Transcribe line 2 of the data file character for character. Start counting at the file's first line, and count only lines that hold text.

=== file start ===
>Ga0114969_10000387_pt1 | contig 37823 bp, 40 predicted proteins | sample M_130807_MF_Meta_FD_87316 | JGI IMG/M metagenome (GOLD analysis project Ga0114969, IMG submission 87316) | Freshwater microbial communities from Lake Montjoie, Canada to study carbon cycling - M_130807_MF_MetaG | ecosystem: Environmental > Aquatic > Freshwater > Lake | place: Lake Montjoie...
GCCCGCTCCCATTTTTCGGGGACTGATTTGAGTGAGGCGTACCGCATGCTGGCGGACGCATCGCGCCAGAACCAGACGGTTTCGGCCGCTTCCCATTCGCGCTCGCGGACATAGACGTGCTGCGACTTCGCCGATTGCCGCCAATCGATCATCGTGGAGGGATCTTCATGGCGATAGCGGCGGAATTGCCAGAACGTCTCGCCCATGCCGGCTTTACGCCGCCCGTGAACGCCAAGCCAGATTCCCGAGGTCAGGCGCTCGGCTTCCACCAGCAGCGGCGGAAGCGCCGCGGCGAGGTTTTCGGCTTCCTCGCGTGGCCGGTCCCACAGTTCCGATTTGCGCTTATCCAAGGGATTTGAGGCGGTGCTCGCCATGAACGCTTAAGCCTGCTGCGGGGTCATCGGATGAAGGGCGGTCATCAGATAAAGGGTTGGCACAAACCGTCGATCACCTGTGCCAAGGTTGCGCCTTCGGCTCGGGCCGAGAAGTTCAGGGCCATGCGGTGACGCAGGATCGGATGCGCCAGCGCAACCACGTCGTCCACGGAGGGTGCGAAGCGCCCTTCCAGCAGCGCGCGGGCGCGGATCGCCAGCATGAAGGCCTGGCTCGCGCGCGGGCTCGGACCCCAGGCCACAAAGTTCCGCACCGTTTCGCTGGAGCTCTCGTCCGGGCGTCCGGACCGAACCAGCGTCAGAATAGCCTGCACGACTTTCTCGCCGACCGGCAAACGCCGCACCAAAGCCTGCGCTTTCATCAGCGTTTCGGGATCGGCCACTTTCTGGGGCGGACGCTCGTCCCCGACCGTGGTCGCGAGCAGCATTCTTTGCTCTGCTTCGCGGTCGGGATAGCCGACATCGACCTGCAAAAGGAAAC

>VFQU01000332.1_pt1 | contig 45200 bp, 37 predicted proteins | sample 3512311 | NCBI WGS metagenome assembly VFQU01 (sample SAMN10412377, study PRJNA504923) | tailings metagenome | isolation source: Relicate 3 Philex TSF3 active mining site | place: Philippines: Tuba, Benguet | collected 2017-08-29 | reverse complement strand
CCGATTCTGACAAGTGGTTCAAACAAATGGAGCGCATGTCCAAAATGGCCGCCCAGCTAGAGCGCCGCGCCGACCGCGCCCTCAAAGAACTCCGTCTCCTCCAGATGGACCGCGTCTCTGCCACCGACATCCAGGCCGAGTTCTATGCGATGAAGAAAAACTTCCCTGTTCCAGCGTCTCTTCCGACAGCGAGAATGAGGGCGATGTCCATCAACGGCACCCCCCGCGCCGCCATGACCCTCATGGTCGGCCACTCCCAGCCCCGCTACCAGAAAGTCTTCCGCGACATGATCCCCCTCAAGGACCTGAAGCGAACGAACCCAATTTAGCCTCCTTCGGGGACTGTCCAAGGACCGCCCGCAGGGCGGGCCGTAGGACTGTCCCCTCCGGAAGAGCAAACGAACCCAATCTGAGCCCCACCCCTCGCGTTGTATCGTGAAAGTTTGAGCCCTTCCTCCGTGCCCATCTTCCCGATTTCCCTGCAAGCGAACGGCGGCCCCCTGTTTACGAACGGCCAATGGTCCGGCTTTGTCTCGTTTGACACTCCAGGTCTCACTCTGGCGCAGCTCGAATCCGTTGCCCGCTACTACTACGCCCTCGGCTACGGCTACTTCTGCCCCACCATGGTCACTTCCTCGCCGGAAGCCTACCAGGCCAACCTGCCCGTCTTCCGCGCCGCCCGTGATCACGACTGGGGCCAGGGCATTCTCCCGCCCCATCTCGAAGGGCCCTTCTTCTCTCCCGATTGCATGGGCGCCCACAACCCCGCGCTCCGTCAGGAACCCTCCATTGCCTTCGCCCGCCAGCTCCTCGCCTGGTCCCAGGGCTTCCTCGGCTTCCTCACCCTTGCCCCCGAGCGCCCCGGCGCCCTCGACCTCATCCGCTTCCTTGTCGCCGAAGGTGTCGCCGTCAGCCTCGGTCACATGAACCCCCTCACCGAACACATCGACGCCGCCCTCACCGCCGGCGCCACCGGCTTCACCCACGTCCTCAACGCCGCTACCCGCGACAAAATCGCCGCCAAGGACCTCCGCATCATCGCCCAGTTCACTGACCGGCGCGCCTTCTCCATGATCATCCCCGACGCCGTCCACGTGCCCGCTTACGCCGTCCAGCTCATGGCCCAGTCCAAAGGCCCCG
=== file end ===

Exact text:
GCCCGCTCCCATTTTTCGGGGACTGATTTGAGTGAGGCGTACCGCATGCTGGCGGACGCATCGCGCCAGAACCAGACGGTTTCGGCCGCTTCCCATTCGCGCTCGCGGACATAGACGTGCTGCGACTTCGCCGATTGCCGCCAATCGATCATCGTGGAGGGATCTTCATGGCGATAGCGGCGGAATTGCCAGAACGTCTCGCCCATGCCGGCTTTACGCCGCCCGTGAACGCCAAGCCAGATTCCCGAGGTCAGGCGCTCGGCTTCCACCAGCAGCGGCGGAAGCGCCGCGGCGAGGTTTTCGGCTTCCTCGCGTGGCCGGTCCCACAGTTCCGATTTGCGCTTATCCAAGGGATTTGAGGCGGTGCTCGCCATGAACGCTTAAGCCTGCTGCGGGGTCATCGGATGAAGGGCGGTCATCAGATAAAGGGTTGGCACAAACCGTCGATCACCTGTGCCAAGGTTGCGCCTTCGGCTCGGGCCGAGAAGTTCAGGGCCATGCGGTGACGCAGGATCGGATGCGCCAGCGCAACCACGTCGTCCACGGAGGGTGCGAAGCGCCCTTCCAGCAGCGCGCGGGCGCGGATCGCCAGCATGAAGGCCTGGCTCGCGCGCGGGCTCGGACCCCAGGCCACAAAGTTCCGCACCGTTTCGCTGGAGCTCTCGTCCGGGCGTCCGGACCGAACCAGCGTCAGAATAGCCTGCACGACTTTCTCGCCGACCGGCAAACGCCGCACCAAAGCCTGCGCTTTCATCAGCGTTTCGGGATCGGCCACTTTCTGGGGCGGACGCTCGTCCCCGACCGTGGTCGCGAGCAGCATTCTTTGCTCTGCTTCGCGGTCGGGATAGCCGACATCGACCTGCAAAAGGAAAC